Monday, 18 March 2013

Cities In Flight, Volume I

James Blish wrote They Shall Have Stars (alternative title: Year 2018!) specifically as a prequel/prelude/prologue to the Okie series collected as Earthman, Come Home. These are two very different volumes. Earthman is a four episode adventure series with a single central character whereas Stars has three alternating viewpoint characters because it is a three-layered political, scientific and psychological novel.

A US Senator politically outmaneuvers his opponents including the director of the FBI. A Jovian explorer resolves his own psychological response to the hostile environment. The novel is science fiction because it is set in the future and assumes space travel and other scientific advances but it is also "scientific" in that it dramatises scientific enquiry and procedures. Hence, the three layers of politics, science and psychology. The scientific and psychological layers were originally published as separate stories. Thus, these two volumes incorporate six previously published works.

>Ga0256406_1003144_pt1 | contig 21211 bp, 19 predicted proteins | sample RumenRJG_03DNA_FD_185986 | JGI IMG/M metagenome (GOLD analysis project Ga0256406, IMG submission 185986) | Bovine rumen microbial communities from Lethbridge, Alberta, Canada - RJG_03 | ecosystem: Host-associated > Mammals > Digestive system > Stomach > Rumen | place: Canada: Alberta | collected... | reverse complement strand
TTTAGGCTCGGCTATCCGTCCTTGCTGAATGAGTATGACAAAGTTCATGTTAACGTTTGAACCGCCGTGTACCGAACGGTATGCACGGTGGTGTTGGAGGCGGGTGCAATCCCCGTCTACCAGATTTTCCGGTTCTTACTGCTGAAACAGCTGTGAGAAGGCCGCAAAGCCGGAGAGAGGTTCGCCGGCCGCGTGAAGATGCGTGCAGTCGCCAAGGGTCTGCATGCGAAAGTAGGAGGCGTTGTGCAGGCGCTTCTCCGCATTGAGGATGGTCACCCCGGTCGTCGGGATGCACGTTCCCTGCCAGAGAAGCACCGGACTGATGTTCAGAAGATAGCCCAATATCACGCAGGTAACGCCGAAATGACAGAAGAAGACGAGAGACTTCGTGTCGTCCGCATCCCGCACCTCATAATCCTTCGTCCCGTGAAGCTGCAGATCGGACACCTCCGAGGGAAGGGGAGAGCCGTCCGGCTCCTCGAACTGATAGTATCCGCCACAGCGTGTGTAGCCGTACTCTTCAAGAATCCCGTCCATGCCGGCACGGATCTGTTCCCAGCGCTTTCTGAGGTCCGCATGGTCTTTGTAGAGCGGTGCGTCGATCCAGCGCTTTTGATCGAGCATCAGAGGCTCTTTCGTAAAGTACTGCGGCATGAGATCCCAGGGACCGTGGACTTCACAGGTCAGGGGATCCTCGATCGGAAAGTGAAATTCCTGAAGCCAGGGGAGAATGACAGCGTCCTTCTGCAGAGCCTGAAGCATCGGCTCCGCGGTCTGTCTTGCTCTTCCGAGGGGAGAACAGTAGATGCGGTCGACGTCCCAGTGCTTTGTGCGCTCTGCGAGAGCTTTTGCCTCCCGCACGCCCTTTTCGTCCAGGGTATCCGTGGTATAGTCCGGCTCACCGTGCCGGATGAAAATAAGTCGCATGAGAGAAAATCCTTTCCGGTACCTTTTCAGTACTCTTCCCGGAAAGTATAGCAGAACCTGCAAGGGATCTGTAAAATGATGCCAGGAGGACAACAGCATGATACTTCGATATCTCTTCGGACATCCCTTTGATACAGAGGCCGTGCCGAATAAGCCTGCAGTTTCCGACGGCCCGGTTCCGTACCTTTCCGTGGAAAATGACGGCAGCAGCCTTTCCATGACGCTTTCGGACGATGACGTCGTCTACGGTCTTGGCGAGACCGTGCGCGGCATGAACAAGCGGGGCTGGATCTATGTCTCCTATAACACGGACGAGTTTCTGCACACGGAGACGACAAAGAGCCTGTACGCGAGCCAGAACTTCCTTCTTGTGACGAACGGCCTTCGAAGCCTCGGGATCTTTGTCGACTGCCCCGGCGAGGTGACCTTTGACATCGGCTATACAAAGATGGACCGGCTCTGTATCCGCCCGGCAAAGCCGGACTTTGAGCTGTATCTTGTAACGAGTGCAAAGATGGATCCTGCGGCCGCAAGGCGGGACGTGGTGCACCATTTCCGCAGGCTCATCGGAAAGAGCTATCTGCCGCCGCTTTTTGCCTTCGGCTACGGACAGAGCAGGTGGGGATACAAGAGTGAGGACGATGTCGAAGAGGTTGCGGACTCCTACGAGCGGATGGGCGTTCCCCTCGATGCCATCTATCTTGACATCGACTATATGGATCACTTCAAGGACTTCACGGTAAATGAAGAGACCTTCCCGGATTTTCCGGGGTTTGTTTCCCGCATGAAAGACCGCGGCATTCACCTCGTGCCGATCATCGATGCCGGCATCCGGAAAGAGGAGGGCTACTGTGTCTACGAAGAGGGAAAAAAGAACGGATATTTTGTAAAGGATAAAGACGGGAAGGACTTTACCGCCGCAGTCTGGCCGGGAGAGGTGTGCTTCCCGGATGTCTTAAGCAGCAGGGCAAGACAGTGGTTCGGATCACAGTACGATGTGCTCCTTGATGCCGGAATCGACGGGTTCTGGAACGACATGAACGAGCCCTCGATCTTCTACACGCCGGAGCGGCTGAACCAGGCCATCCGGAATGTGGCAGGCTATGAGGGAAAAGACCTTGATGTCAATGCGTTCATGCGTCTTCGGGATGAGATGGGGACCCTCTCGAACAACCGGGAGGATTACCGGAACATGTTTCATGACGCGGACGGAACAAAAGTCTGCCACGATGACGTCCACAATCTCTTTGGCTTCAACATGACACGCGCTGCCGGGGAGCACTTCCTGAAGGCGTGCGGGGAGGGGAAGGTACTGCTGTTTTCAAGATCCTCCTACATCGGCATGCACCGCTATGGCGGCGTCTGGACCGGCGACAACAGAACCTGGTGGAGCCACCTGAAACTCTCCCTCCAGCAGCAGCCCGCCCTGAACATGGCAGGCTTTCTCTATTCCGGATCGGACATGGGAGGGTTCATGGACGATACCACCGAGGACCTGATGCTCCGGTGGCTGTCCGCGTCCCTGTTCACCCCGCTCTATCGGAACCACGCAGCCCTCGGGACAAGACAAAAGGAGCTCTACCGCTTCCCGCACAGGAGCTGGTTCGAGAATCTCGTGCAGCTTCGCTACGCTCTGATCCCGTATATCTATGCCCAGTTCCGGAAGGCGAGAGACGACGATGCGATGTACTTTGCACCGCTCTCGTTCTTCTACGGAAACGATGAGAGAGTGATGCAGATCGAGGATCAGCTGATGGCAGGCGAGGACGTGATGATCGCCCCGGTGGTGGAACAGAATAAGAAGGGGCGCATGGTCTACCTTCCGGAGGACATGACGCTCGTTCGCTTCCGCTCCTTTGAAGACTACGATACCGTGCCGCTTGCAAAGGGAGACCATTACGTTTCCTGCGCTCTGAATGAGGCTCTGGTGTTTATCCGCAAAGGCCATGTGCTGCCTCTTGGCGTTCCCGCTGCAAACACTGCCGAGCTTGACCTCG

They Shall Have Stars is a good novel of beginnings, therefore also of endings preceding beginnings. What is beginning, as indicated by the title, is the faster than light travel with physical immortality of Earthman, Come Home. The concluding chapter ends when two Jovian explorers:

"...looked past the discarded bulk of Jupiter at the near horizon, where there had always been visible a few stars." (Cities In Flight, London, 1981, p. 128)

- and the brief Coda begins:

" 'Every end,' Wagoner wrote on the wall of his cell on the last day, 'is a new beginning. Perhaps in a thousand years my Earthmen will come home again.' " (p. 129)

The last day of the life of the man who gave mankind the stars is the end of the first volume.

No comments:

Post a Comment